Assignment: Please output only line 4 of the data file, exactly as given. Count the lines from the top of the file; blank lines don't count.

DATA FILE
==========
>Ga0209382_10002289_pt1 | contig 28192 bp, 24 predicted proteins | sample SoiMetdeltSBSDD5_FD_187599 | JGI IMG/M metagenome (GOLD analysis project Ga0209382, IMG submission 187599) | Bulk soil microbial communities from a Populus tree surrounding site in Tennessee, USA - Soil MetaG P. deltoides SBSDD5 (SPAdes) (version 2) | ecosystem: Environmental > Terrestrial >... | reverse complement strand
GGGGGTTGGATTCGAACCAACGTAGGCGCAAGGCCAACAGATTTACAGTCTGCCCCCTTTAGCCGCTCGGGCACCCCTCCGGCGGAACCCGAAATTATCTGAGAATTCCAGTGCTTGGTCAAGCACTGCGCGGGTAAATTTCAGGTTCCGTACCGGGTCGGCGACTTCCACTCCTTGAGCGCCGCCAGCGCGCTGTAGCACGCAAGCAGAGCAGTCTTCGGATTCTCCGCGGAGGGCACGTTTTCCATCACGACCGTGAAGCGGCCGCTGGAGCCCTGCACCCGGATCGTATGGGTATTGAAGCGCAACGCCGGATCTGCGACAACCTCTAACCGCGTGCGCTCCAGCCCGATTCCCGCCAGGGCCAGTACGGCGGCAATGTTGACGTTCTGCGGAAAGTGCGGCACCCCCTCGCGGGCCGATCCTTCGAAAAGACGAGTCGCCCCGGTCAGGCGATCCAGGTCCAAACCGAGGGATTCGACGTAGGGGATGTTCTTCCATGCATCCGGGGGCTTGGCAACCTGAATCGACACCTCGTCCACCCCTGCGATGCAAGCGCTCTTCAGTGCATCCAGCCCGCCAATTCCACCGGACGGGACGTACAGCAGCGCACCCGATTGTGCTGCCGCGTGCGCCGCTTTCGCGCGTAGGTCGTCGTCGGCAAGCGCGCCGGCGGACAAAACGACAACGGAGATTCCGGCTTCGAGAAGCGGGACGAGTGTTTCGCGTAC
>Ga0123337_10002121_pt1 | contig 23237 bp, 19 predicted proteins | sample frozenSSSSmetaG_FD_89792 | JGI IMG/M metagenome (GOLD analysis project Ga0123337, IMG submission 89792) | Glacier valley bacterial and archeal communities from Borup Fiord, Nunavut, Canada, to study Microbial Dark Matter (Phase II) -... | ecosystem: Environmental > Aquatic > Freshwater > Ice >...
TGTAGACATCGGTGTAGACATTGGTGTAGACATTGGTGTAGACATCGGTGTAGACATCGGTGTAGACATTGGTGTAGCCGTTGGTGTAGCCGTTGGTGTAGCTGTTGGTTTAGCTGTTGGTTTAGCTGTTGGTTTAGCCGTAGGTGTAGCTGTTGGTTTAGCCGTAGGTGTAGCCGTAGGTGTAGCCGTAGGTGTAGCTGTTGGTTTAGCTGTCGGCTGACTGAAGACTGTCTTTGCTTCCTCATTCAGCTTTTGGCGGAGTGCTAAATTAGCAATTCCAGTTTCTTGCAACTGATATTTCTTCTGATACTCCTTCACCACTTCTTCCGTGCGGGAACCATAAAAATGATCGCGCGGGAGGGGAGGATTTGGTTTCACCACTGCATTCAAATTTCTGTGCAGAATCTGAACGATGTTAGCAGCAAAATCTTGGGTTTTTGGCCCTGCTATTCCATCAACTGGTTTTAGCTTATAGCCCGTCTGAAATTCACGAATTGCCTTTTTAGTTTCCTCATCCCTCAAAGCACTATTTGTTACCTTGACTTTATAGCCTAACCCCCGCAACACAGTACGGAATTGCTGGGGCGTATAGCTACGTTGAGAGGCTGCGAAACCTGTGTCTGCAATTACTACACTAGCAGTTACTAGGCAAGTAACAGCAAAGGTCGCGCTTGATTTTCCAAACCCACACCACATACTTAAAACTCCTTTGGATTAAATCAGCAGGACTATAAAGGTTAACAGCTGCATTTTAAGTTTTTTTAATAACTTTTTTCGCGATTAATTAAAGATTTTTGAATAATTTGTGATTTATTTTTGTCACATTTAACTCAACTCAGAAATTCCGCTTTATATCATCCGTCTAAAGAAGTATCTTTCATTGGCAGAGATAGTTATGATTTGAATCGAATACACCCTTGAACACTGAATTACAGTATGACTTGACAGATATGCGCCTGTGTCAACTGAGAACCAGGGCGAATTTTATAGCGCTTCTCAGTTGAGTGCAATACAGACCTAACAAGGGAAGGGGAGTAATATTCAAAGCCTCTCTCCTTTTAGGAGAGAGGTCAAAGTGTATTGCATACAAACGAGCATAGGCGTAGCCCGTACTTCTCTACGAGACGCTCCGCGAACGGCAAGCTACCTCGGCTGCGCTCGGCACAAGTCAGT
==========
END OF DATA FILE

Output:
TGTAGACATCGGTGTAGACATTGGTGTAGACATTGGTGTAGACATCGGTGTAGACATCGGTGTAGACATTGGTGTAGCCGTTGGTGTAGCCGTTGGTGTAGCTGTTGGTTTAGCTGTTGGTTTAGCTGTTGGTTTAGCCGTAGGTGTAGCTGTTGGTTTAGCCGTAGGTGTAGCCGTAGGTGTAGCCGTAGGTGTAGCTGTTGGTTTAGCTGTCGGCTGACTGAAGACTGTCTTTGCTTCCTCATTCAGCTTTTGGCGGAGTGCTAAATTAGCAATTCCAGTTTCTTGCAACTGATATTTCTTCTGATACTCCTTCACCACTTCTTCCGTGCGGGAACCATAAAAATGATCGCGCGGGAGGGGAGGATTTGGTTTCACCACTGCATTCAAATTTCTGTGCAGAATCTGAACGATGTTAGCAGCAAAATCTTGGGTTTTTGGCCCTGCTATTCCATCAACTGGTTTTAGCTTATAGCCCGTCTGAAATTCACGAATTGCCTTTTTAGTTTCCTCATCCCTCAAAGCACTATTTGTTACCTTGACTTTATAGCCTAACCCCCGCAACACAGTACGGAATTGCTGGGGCGTATAGCTACGTTGAGAGGCTGCGAAACCTGTGTCTGCAATTACTACACTAGCAGTTACTAGGCAAGTAACAGCAAAGGTCGCGCTTGATTTTCCAAACCCACACCACATACTTAAAACTCCTTTGGATTAAATCAGCAGGACTATAAAGGTTAACAGCTGCATTTTAAGTTTTTTTAATAACTTTTTTCGCGATTAATTAAAGATTTTTGAATAATTTGTGATTTATTTTTGTCACATTTAACTCAACTCAGAAATTCCGCTTTATATCATCCGTCTAAAGAAGTATCTTTCATTGGCAGAGATAGTTATGATTTGAATCGAATACACCCTTGAACACTGAATTACAGTATGACTTGACAGATATGCGCCTGTGTCAACTGAGAACCAGGGCGAATTTTATAGCGCTTCTCAGTTGAGTGCAATACAGACCTAACAAGGGAAGGGGAGTAATATTCAAAGCCTCTCTCCTTTTAGGAGAGAGGTCAAAGTGTATTGCATACAAACGAGCATAGGCGTAGCCCGTACTTCTCTACGAGACGCTCCGCGAACGGCAAGCTACCTCGGCTGCGCTCGGCACAAGTCAGT